The “rule of three” refers to the number of times you multiply or divide the quantity of sexual partners a woman or man, respectively, claims to have had, since, the principle implies, ladies don’t want to sound like sluts and guys don’t want to sound like losers. It also sometimes refers to the universe’s apparent insistence that notable events occur in groups of three, like the deaths of beloved public figures, or, say, incidences of high-profile domestic abuse. And while a new Chris Brown album isn’t exactly an act of abuse (though this one’s 75-minute running time and inclusion of an R. Kelly duet make a good case), coming on the heels of the NFL/Ray Rice controversy and this week’s Oscar Pistorious verdict, it’s hard not to also think of Brown’s history of violence.
The title of the singer’s X apparently has numerical significance as well, at least to him: In an interview with Rolling Stone last year, the singer explained: “5/5/89 is my birthday: 5 plus 5 is 10, and this is my tenth year since I got into music. ’X’ is the 24th letter in the alphabet, and I will turn 24 when this album comes out. ’X’ is also a metaphor, as in ’ex-girlfriend.’” Other notable numbers are 21, the whopping number of tracks on the album; 25, the total tally of producers involved; 13, the number of guest artists; and five, the amount of pre-release singles, three of which have been relegated to the deluxe version as punishment for their lackluster chart performances.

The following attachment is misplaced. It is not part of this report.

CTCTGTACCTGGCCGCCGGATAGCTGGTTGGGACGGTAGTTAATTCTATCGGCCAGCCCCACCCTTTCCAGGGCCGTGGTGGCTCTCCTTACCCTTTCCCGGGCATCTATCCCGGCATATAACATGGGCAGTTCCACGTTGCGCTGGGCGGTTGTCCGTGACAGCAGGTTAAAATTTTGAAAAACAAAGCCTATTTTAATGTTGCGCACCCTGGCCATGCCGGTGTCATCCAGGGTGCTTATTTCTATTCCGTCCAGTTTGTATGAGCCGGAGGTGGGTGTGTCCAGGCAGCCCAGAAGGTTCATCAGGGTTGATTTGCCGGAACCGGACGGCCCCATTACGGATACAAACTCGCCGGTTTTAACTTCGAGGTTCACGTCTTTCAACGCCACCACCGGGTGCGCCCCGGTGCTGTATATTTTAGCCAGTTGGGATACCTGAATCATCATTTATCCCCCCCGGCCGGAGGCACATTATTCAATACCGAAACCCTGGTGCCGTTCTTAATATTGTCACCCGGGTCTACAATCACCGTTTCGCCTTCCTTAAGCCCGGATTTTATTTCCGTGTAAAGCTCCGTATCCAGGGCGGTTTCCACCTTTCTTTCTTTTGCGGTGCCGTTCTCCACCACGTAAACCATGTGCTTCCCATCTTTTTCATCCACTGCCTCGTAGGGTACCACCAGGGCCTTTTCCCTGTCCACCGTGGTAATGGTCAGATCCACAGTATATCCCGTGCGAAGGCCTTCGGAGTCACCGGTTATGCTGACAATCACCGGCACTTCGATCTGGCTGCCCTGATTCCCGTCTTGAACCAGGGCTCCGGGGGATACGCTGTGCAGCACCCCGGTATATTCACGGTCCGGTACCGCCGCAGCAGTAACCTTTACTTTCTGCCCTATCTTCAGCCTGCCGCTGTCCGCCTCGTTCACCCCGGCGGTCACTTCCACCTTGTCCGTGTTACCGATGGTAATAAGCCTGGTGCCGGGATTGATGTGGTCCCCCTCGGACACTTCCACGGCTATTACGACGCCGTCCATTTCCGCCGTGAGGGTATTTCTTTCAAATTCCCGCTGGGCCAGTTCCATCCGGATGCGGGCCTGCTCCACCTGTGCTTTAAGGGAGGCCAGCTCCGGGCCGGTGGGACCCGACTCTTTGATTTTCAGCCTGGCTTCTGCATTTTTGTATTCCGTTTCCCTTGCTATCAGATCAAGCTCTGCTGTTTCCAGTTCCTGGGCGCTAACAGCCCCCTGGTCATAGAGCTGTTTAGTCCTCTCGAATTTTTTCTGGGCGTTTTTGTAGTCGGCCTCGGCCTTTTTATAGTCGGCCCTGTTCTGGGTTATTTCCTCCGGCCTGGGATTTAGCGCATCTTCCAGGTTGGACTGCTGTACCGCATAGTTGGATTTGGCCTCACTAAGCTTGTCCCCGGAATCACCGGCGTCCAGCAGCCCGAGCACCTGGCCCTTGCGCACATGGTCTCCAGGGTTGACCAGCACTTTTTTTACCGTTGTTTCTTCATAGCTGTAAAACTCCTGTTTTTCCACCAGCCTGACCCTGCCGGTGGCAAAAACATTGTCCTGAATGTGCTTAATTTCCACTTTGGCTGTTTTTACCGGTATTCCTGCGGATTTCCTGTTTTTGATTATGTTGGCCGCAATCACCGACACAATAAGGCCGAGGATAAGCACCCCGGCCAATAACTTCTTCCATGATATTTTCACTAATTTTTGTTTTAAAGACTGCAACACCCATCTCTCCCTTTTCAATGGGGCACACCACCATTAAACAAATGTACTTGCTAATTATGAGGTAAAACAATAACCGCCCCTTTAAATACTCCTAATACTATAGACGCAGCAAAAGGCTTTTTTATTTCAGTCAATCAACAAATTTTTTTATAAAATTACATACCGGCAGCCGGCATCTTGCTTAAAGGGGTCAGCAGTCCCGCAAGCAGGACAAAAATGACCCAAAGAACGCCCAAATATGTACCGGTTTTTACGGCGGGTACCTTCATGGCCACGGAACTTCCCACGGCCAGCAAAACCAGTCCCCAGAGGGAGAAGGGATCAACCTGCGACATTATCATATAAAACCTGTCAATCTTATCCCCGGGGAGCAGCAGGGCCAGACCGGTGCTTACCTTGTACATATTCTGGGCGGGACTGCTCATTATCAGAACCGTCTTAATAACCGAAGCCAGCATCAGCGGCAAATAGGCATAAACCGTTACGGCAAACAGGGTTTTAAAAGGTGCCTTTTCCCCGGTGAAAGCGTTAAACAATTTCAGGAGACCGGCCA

Aside from the standout club banger “Add Me In,” which is steeped in arithmetic and trigonometry metaphors, and “101,” which finds Brown doing “101 on the 101,” the album’s lyrics largely eschew mathematical objects in favor of soul-baring like “Autumn Leaves” and sex talk like “Songs on 12 Play,” which likens a girl to a song from the titular R. Kelly album. “Drown in It” features Robert Kelly himself at his most revolting, trading verses with Brown about female ejaculate, the homoeroticism of crooning the song together obviously lost on both of them. On the Diplo-helmed title track, Brown makes an admirable attempt to take responsibility for his anger-management issues (“I deal with my pain like a lonely child”), but only after seemingly placing the blame on others, specifically on-and-off-again girlfriend Rihanna: “If you’re only as good as the company you keep/Then I’m gonna blame you for what they say about me.” Which brings another number to mind: one—which is, they say, the loneliest.